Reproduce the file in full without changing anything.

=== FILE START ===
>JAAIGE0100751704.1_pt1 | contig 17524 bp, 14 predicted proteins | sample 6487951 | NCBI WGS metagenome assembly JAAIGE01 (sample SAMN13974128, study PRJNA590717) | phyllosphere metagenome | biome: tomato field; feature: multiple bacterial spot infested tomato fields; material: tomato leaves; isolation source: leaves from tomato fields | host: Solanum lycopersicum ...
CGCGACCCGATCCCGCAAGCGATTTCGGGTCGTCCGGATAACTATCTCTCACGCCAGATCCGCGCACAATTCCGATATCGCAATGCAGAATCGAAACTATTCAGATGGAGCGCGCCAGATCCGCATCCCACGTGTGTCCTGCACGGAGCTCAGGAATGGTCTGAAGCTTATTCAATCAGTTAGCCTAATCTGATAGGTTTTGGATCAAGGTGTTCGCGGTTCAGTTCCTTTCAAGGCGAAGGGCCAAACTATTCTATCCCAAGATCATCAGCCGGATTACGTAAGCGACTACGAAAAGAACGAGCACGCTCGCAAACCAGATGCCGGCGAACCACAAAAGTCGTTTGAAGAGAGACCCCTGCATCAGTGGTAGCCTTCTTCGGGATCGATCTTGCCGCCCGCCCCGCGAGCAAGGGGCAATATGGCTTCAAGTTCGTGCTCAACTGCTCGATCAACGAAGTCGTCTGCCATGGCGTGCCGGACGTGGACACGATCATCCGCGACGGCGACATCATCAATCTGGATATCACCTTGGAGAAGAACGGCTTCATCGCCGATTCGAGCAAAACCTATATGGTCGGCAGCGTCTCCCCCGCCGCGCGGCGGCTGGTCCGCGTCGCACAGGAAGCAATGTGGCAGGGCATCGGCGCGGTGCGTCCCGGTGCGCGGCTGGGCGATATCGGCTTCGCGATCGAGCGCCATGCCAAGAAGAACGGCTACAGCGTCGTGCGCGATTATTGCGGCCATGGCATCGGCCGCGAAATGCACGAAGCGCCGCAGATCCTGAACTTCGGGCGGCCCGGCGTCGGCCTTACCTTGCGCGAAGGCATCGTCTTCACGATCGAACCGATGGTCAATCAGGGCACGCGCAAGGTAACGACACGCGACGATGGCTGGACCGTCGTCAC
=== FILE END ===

>JAAIGE0100751704.1_pt1 | contig 17524 bp, 14 predicted proteins | sample 6487951 | NCBI WGS metagenome assembly JAAIGE01 (sample SAMN13974128, study PRJNA590717) | phyllosphere metagenome | biome: tomato field; feature: multiple bacterial spot infested tomato fields; material: tomato leaves; isolation source: leaves from tomato fields | host: Solanum lycopersicum ...
CGCGACCCGATCCCGCAAGCGATTTCGGGTCGTCCGGATAACTATCTCTCACGCCAGATCCGCGCACAATTCCGATATCGCAATGCAGAATCGAAACTATTCAGATGGAGCGCGCCAGATCCGCATCCCACGTGTGTCCTGCACGGAGCTCAGGAATGGTCTGAAGCTTATTCAATCAGTTAGCCTAATCTGATAGGTTTTGGATCAAGGTGTTCGCGGTTCAGTTCCTTTCAAGGCGAAGGGCCAAACTATTCTATCCCAAGATCATCAGCCGGATTACGTAAGCGACTACGAAAAGAACGAGCACGCTCGCAAACCAGATGCCGGCGAACCACAAAAGTCGTTTGAAGAGAGACCCCTGCATCAGTGGTAGCCTTCTTCGGGATCGATCTTGCCGCCCGCCCCGCGAGCAAGGGGCAATATGGCTTCAAGTTCGTGCTCAACTGCTCGATCAACGAAGTCGTCTGCCATGGCGTGCCGGACGTGGACACGATCATCCGCGACGGCGACATCATCAATCTGGATATCACCTTGGAGAAGAACGGCTTCATCGCCGATTCGAGCAAAACCTATATGGTCGGCAGCGTCTCCCCCGCCGCGCGGCGGCTGGTCCGCGTCGCACAGGAAGCAATGTGGCAGGGCATCGGCGCGGTGCGTCCCGGTGCGCGGCTGGGCGATATCGGCTTCGCGATCGAGCGCCATGCCAAGAAGAACGGCTACAGCGTCGTGCGCGATTATTGCGGCCATGGCATCGGCCGCGAAATGCACGAAGCGCCGCAGATCCTGAACTTCGGGCGGCCCGGCGTCGGCCTTACCTTGCGCGAAGGCATCGTCTTCACGATCGAACCGATGGTCAATCAGGGCACGCGCAAGGTAACGACACGCGACGATGGCTGGACCGTCGTCAC